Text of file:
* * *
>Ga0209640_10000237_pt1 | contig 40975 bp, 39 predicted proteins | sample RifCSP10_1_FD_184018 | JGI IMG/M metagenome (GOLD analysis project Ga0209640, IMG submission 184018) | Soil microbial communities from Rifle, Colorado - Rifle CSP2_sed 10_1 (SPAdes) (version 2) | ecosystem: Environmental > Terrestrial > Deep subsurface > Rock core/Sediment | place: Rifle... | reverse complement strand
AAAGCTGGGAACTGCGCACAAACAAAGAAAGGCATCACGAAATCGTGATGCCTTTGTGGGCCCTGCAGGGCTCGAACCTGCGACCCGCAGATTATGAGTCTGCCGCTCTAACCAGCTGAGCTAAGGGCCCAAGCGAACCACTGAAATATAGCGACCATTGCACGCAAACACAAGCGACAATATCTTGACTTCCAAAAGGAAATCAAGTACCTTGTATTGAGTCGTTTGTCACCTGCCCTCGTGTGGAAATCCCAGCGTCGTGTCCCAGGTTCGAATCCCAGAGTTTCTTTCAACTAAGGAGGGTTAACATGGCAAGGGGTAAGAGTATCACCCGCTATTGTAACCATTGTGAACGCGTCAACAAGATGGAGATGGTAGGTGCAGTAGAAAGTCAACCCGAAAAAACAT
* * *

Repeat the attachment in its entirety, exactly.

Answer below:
>Ga0209640_10000237_pt1 | contig 40975 bp, 39 predicted proteins | sample RifCSP10_1_FD_184018 | JGI IMG/M metagenome (GOLD analysis project Ga0209640, IMG submission 184018) | Soil microbial communities from Rifle, Colorado - Rifle CSP2_sed 10_1 (SPAdes) (version 2) | ecosystem: Environmental > Terrestrial > Deep subsurface > Rock core/Sediment | place: Rifle... | reverse complement strand
AAAGCTGGGAACTGCGCACAAACAAAGAAAGGCATCACGAAATCGTGATGCCTTTGTGGGCCCTGCAGGGCTCGAACCTGCGACCCGCAGATTATGAGTCTGCCGCTCTAACCAGCTGAGCTAAGGGCCCAAGCGAACCACTGAAATATAGCGACCATTGCACGCAAACACAAGCGACAATATCTTGACTTCCAAAAGGAAATCAAGTACCTTGTATTGAGTCGTTTGTCACCTGCCCTCGTGTGGAAATCCCAGCGTCGTGTCCCAGGTTCGAATCCCAGAGTTTCTTTCAACTAAGGAGGGTTAACATGGCAAGGGGTAAGAGTATCACCCGCTATTGTAACCATTGTGAACGCGTCAACAAGATGGAGATGGTAGGTGCAGTAGAAAGTCAACCCGAAAAAACAT